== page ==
VC Respiratory Care Program only community college in Texas recognized with national award
May 18, 2012 at 12:18 a.m.
Updated May 19, 2012 at 12:19 a.m.
Victoria College's Respiratory Care Program was recently recognized with the Distinguished Registered Respiratory Care Therapist Credentialing Success Award by the Commission on Accreditation for Respiratory Care.
The program is among 32 programs of about 440 in the nation to receive this recognition. Of the four programs recognized in the state of Texas, VC's program is the only one at a community college
"This award is an honor for our program and demonstrates the success of our students in passing the credentialing exam at a very high rate," said LeAnn Wagner, dean of Allied Health and Public Service. "I certainly congratulate our graduates and commend VC's faculty for receiving this outstanding award."
Criteria for the award include meeting the commission's high standards for reporting outcomes data, holding accreditation without a progress report and documenting a more than 90 percent success rate for RRT credentialing. Additionally, recognized programs must meet minimum standards for credentialing success, attrition and positive job placement.
With a 92 percent success rate, VC's Respiratory Care Program exceeds the commission's minimum standards.
"Our graduates who desire to work after graduation achieve a 100 percent job placement rate," said Chris Kallus, respiratory program chairman. "Occasionally, we have a few students who may choose to go in a different direction, obtain more education or simply take some time off before beginning their career in respiratory care."
The college's small class sizes also gives students as much access to their instructors as they need, which in turn helps VC's instructors support student success individually.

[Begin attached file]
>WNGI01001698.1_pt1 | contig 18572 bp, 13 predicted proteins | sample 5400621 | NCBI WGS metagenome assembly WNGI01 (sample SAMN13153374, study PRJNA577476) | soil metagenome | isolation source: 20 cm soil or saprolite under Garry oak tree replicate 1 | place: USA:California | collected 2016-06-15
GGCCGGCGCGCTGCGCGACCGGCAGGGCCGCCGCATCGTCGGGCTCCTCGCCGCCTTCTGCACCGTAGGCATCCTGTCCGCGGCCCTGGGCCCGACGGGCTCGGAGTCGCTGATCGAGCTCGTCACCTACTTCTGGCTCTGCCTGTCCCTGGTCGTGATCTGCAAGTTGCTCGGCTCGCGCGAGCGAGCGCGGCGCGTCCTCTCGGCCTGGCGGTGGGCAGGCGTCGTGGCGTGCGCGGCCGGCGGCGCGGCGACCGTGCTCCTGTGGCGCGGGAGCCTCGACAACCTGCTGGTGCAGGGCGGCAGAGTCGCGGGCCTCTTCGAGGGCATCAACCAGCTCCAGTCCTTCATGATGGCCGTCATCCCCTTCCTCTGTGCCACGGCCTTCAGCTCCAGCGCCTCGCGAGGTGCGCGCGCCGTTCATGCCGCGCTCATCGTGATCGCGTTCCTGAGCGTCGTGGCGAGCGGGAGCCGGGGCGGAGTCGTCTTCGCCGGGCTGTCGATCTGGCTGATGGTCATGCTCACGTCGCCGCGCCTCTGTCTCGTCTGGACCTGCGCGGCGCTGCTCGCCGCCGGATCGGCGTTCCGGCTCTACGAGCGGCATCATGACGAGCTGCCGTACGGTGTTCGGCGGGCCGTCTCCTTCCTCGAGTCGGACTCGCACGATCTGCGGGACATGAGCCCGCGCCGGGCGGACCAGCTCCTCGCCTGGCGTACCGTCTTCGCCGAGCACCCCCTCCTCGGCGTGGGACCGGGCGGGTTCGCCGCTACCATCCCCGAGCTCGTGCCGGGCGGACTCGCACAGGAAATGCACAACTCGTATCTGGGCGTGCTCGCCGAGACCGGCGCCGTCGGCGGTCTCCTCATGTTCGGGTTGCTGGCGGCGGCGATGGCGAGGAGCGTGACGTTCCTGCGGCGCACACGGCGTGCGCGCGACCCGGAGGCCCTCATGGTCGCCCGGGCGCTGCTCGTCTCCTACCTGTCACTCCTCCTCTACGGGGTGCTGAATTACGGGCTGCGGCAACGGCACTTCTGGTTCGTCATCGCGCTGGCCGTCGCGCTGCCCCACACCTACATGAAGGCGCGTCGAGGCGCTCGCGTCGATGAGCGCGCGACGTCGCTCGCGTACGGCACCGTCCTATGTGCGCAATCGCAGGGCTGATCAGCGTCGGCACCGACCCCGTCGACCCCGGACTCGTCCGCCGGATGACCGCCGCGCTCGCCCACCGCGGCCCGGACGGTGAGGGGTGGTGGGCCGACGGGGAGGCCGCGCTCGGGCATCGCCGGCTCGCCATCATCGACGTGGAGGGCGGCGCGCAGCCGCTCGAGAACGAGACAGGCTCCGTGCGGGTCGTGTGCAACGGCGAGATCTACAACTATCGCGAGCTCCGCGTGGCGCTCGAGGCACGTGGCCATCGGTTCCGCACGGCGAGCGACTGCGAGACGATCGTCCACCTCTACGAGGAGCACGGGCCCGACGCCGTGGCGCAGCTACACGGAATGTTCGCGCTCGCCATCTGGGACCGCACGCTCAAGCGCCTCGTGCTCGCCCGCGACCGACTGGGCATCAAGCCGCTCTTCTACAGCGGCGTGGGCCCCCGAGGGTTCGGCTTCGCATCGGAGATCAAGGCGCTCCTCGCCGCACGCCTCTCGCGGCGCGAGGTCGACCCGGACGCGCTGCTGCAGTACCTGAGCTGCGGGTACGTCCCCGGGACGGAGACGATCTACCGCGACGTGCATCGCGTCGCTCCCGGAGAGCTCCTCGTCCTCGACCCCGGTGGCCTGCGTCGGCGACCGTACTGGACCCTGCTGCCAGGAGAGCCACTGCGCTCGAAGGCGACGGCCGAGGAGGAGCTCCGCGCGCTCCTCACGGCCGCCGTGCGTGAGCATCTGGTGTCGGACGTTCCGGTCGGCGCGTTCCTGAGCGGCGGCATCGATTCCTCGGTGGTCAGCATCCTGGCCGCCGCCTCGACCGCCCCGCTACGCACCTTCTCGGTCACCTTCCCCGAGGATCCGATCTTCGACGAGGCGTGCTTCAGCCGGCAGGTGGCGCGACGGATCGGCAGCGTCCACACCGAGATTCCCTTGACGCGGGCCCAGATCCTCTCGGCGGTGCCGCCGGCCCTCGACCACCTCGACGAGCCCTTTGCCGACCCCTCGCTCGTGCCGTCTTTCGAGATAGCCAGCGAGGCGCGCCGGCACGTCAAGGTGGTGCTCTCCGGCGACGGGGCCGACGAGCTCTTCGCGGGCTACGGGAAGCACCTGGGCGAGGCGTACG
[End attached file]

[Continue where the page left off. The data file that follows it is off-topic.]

"We make sure we engage our students as active participants throughout the entire program starting with classroom instruction, all the way through their clinical requirements," said Ceci Oldmixon, respiratory care program clinical director. "And, because we have such close daily contact with the students and each other, Chris and I can make sure we support each student in the areas they need most."
The program also stays current with the latest industry trends, Kallus said.
"We are very diligent in making sure we are up-to-date with industry needs and are committed to providing the best entrance to the profession for our graduates that we possibly can," said Kallus.
Students who need more hands-on instruction to enhance their understanding of classroom material get the attention they need, along with students who need more assistance throughout their clinical requirements.
"We also stay in close touch with our clinical instructors, so we know right away if a student is struggling and needs more help," said Oldmixon.
Students in the Respiratory Care Program also benefit from "second year" mentoring, where students who have already successfully completed the first year of the program help guide and support new students as they work through their first year.
Kallus attributes the success of VC's program to good community relationships.
"This recognition is an acknowledgement that the work we do in collaboration with our clinical instructors, our advisory committee and the medical community ensures that we not only meet, but exceed our goals, and those of our graduates."